INVASÃO ROMANA. & # 8212Quando os romanos com seus exércitos vitoriosos entraram na Caledônia, a terra dos pictos, encontramos seus historiadores, ao descreverem os limites setentrionais de suas conquistas, frequentemente aludindo a esta antiga cidade, em um período muito antigo, sob o nome de Alcluith ou Alcluyd. Os Atticotti, uma tribo muito poderosa e formidável, que vivia ao longo das margens norte do rio Clyde, eram seus então possuidores. Atticotti é um nome que importa moradores ao longo da extremidade das florestas da Caledônia. Os descendentes deste povo nunca foram totalmente suprimidos ou banidos de seus campos de caça pelos invasores romanos. Ptolomeu, um escritor romano, diz que os Gadeni, outra tribo dos habitantes originais, moravam na margem sul do Clyde. Pinkerton, em sua investigação sobre as Antiguidades Históricas da Escócia, mantém sem dúvida que a tribo Atticotti eram os antigos habitantes de Dumbartonshire, e ele cita Richard de Cirencester, um antigo historiador, que corrobora isso. (Ver livro I. cap. 6.) A tradução da passagem, do latim original de Richard, é a seguinte: & # 8212 & quot A tribo Atticotti ainda & # 8226 habitava um pouco mais abaixo nas margens do Clotto (ou Clyde), uma nação então e depois formidável para toda a Grã-Bretanha. Aqui foi visto um grande lago (Lochlomond), cujo nome antigamente era Lyncalidor perto da foz do qual a cidade de Aicluith, fundada pelos romanos, tinha um nome que lhe foi dado pouco tempo antes pelo general romano Teodósio, que tinha retomar a província ocupada pelos bárbaros. Com isso nenhuma cidade poderia ser comparada, porque tinha sustentado até o fim os assaltos do inimigo romano depois que as outras províncias vizinhas foram totalmente subjugadas. & Quot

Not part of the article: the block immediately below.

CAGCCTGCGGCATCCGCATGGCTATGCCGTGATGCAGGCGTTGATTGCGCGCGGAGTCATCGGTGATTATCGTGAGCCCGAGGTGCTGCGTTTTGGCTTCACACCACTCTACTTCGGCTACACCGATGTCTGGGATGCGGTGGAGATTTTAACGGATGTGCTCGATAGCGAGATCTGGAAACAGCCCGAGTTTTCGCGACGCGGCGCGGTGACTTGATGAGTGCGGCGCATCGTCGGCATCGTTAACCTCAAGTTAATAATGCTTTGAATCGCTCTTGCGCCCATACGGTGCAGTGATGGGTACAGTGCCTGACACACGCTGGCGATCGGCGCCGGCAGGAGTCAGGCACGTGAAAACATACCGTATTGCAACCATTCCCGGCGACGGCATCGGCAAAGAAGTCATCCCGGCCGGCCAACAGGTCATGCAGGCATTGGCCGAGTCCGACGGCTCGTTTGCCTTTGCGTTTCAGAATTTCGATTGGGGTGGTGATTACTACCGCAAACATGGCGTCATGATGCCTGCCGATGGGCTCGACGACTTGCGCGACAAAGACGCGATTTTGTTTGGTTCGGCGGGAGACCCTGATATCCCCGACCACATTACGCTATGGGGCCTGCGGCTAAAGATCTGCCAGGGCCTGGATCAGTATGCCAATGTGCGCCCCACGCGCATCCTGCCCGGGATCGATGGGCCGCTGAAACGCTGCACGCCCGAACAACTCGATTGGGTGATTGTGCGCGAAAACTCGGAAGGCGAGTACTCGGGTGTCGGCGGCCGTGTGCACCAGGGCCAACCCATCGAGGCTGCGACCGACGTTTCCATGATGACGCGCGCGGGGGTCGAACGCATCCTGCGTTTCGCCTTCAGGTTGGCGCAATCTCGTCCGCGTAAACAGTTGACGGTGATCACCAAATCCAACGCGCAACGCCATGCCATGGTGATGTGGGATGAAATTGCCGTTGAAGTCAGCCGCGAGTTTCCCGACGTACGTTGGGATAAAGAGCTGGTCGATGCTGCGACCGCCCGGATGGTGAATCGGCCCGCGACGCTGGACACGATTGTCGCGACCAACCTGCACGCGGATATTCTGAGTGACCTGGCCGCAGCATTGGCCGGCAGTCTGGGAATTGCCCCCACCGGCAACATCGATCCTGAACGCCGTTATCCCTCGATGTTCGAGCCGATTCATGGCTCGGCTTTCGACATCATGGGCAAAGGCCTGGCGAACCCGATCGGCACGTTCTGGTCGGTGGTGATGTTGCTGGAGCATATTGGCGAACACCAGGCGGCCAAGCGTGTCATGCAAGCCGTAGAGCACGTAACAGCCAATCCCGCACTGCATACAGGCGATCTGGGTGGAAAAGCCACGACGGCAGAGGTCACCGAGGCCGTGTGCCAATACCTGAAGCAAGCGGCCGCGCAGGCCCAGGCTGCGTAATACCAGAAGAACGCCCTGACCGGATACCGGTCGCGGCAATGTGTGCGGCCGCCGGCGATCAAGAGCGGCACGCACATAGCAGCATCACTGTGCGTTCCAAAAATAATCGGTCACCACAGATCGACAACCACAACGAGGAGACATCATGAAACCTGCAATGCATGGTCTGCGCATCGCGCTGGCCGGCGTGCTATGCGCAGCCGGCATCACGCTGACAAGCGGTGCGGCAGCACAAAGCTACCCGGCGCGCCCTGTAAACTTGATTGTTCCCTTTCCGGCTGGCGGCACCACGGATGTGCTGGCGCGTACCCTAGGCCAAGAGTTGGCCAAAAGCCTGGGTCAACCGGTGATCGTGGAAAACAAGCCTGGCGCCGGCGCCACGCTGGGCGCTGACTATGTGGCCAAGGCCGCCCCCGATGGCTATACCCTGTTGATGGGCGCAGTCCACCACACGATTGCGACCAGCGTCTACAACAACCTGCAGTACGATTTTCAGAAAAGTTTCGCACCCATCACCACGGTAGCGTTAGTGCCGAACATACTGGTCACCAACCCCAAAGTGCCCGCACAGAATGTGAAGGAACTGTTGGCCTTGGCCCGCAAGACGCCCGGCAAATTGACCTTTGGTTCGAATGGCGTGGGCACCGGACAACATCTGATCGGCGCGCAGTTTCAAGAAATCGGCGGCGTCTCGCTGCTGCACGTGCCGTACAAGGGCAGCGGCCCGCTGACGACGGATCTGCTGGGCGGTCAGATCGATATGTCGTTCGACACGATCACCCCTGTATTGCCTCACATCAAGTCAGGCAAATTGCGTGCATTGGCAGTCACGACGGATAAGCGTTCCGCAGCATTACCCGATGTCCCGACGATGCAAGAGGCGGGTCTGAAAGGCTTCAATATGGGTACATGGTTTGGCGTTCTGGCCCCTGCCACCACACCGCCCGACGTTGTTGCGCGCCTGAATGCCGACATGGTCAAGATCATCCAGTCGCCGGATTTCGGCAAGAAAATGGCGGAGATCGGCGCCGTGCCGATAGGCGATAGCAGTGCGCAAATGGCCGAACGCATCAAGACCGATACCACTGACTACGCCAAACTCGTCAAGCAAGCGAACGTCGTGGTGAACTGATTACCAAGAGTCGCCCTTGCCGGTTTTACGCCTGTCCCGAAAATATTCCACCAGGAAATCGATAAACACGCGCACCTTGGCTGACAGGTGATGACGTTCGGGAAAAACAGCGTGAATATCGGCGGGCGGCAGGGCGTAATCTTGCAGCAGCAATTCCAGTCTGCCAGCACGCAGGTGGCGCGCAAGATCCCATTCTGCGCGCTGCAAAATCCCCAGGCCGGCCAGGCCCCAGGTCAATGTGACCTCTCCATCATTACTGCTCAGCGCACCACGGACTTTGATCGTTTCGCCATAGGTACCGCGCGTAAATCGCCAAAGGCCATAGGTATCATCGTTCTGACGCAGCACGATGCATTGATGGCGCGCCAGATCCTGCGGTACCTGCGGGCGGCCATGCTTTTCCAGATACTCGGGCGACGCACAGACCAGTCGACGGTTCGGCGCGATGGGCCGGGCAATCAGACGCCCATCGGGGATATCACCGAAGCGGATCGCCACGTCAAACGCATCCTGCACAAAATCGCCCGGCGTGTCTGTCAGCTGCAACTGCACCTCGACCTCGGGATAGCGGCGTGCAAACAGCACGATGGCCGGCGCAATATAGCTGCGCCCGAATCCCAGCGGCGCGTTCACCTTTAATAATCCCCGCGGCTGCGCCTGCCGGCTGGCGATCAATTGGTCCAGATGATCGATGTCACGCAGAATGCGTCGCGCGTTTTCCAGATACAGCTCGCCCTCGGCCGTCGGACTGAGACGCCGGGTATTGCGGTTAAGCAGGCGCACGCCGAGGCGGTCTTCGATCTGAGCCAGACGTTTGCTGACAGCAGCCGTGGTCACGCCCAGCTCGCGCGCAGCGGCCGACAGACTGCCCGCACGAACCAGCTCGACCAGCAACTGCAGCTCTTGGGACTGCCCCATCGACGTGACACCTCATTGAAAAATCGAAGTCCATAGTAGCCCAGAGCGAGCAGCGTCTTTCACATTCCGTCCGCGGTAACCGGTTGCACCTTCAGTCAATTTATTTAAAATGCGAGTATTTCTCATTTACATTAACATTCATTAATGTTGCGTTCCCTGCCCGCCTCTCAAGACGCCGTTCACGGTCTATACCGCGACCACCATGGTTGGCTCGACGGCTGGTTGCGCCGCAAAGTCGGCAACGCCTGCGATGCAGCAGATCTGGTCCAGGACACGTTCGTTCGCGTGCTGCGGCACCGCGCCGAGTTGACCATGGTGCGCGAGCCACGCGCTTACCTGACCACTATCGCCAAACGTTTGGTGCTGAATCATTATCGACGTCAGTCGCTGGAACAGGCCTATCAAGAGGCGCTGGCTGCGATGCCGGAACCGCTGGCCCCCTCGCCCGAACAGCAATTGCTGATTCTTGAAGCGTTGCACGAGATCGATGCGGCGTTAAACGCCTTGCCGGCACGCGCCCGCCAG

A cidade de Alcluith ficava assim situada nas imediações e formava o agradável e encantador subúrbio ocidental da extensa muralha romana erguida entre o Clyde e o Forth. Embora uma província bárbara, parece que a princípio ela se recusou nobremente a se submeter à cruel escravidão de um inimigo estrangeiro, mas foi finalmente conquistada. No entanto, desprezou tornar-se tributário de seus inimigos e novamente se revoltou contra o jugo romano. Pouco depois, foi novamente recuperado pelos soldados romanos vitoriosos, liderados por seu intrépido general Teodósio. Parece, pelos romanos antigos e outros autores, que esta & quotCidade de Alcluith & quot (porque assim foi chamada) foi fundada e construída por este general romano.

No ano 367, o imperador romano Valentiniano, o Primeiro, enviou novamente Teodósio, seu general à Grã-Bretanha, contra os pictos e escoceses, que não apenas os repeliram, mas tomaram suas terras entre as paredes e as ergueram em uma província chamada após o nome de o imperador Valência. Ele fortificou fortemente suas fronteiras norte e oeste, entre o Clyde e o Forth e no ano 368 construiu Theodosia ou Alcluith como uma fortaleza e cidade de fronteira. Portanto, este lugar foi posteriormente considerado por Bede e outros historiadores como o grande limite entre os britânicos e os pictos. (Ver Richard, livro I. cap. 7.)

Os descendentes da tribo Atticotti habitaram por muito tempo as fronteiras e margens do norte do Clyde. Depois de muitas eras de guerra e numerosos conflitos com outras tribos, que invejavam muito seu atraente país, eles foram muito saqueados, mas ainda permaneceram em seus antigos domínios com o falecimento de Beda, que era um historiador monge, e que morreu no ano 734. Eles ainda foram reconhecidos como um povo distinto e separado mesmo por algumas eras depois.